“I started to really like judo because I made new friends, I saw new cities, and I realised that this was a way for me to really be somebody,” Kelmendi explains. “At the beginning, my parents didn’t believe that I could do this through sport, but when they saw that I was working hard, and that I was good at judo, they were very happy, and very proud.”
Her family home is a stone’s throw from Kuka’s dojo; college studies in banking and finance have effectively been jettisoned until after the Olympics; and while her face stares down at traffic from a billboard in Kosovo’s capital, Pristina, she stays in most evenings.
“I’m not the kind of girl who likes parties, I only have three or four friends, and I don’t even have time for them right now. Training takes up a lot of my day, it’s tiring, and afterwards I need to be at home with my family to rest,” she says, evincing little or no regret. Perhaps that’s because she’s had a taste of what it might be like to win gold for Kosovo at an international competition, with the world watching. Immediately after her semi-final win as an IJF athlete at the World Junior Championships in 2009, the federation’s president took Kelmendi aside and promised her that if she became world champion, Kosovo’s national anthem would be played. When she mounted the podium to receive her gold medal, the opening bars of “Europe” rang out for the first time at an international sports event.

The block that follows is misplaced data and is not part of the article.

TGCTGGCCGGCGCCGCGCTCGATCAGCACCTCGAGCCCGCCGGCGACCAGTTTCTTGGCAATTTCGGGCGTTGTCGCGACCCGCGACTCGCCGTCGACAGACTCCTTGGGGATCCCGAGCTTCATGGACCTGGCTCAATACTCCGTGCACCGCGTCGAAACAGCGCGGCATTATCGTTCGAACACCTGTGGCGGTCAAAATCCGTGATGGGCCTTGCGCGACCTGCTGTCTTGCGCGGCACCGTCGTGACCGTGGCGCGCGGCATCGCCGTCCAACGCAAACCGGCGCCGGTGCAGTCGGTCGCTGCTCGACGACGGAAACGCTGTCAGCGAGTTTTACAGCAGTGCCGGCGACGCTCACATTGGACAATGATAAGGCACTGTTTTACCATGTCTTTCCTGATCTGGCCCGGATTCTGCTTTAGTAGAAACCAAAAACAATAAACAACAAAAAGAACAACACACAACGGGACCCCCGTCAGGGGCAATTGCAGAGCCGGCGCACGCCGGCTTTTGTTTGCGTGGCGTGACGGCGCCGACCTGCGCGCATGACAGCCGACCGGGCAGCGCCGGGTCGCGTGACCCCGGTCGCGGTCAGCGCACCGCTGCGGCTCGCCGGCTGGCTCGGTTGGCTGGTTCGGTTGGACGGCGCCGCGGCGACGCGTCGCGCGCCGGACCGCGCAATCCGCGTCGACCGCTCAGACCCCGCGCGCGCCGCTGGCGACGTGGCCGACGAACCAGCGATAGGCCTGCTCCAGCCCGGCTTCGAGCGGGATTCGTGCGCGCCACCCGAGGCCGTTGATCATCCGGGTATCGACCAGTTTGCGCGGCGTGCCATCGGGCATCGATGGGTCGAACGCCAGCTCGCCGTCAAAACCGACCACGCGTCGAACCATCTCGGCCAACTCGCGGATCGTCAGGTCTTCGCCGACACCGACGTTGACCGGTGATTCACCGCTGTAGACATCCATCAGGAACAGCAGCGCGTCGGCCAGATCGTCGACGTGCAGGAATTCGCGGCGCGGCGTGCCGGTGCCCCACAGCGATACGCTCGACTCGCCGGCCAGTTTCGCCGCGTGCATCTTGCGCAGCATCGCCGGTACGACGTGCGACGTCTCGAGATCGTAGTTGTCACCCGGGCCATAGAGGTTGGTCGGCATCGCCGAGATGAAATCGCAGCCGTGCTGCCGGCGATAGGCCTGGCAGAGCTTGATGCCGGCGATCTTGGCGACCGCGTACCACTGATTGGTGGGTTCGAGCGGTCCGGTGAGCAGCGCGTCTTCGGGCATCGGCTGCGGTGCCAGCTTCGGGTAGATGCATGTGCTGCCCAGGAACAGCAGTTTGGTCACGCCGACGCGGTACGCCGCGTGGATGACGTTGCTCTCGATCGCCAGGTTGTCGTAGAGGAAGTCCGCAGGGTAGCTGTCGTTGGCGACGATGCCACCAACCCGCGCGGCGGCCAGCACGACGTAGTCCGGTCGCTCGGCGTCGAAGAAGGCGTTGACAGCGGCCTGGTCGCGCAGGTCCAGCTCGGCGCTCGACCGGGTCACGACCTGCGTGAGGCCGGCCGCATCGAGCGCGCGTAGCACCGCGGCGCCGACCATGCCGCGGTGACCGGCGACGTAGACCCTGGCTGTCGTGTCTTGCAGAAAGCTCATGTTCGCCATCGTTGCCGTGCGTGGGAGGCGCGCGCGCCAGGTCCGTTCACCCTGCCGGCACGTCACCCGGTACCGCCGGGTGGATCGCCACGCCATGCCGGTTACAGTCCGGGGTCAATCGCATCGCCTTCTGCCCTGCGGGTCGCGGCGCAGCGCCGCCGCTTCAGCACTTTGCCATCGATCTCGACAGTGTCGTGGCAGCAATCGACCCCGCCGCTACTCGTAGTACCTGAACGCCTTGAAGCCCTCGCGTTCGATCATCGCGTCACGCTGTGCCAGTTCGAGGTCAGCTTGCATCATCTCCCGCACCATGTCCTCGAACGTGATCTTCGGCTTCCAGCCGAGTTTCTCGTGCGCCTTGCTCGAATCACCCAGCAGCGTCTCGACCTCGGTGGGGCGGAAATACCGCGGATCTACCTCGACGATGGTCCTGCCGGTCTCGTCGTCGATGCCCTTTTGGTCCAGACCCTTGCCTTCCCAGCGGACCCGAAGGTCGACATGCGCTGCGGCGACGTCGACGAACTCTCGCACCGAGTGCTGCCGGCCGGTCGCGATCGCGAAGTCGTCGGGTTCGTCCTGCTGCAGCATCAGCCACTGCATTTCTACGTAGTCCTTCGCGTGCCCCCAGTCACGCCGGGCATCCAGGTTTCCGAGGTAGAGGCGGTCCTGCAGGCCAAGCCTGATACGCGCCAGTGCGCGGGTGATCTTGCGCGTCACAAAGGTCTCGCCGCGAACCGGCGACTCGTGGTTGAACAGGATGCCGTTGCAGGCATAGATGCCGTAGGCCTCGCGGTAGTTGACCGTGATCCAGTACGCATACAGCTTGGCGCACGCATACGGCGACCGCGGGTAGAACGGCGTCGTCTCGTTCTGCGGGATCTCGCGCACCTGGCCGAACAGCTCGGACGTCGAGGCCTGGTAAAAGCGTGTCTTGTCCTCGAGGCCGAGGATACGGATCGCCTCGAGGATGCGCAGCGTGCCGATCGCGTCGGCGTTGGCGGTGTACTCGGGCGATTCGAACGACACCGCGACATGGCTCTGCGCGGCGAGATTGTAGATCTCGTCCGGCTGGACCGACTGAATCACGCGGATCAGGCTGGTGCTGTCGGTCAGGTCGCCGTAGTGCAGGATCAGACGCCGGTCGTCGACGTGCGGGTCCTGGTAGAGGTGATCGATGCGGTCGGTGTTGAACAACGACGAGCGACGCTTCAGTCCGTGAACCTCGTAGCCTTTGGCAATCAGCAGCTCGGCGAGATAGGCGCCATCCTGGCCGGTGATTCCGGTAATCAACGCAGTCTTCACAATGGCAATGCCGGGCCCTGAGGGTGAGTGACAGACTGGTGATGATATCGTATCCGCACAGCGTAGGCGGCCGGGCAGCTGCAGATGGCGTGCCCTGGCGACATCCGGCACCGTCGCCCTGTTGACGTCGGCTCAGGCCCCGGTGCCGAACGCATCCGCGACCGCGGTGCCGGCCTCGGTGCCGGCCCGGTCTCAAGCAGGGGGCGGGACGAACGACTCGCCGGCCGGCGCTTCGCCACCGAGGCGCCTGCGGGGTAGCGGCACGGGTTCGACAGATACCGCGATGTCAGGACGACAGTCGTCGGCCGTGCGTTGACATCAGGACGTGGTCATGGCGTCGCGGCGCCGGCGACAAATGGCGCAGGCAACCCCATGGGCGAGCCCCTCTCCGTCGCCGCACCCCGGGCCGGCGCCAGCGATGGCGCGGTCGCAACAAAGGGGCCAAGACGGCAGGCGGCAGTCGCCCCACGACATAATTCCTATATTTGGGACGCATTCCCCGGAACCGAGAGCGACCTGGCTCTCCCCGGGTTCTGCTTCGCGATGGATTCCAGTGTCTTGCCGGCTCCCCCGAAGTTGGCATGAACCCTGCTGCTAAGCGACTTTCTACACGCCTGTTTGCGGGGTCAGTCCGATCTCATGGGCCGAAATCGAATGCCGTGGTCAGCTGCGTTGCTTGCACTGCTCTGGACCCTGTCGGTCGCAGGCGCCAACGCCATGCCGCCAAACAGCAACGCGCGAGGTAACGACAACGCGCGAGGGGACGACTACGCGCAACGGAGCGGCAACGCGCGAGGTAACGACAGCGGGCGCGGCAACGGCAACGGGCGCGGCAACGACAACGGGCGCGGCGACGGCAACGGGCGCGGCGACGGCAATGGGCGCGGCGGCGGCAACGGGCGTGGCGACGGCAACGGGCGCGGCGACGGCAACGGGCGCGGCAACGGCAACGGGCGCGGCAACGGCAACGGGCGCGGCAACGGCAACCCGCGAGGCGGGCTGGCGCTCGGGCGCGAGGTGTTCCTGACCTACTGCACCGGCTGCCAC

“It was a really special moment, not just for me, but for all people in Kosovo,” Kelmendi says. “And whatever happens [at the IOC meeting next week], I’m so, so proud that I’m going to be fighting for my people at the Olympics.”
Luke Browne is a freelance writer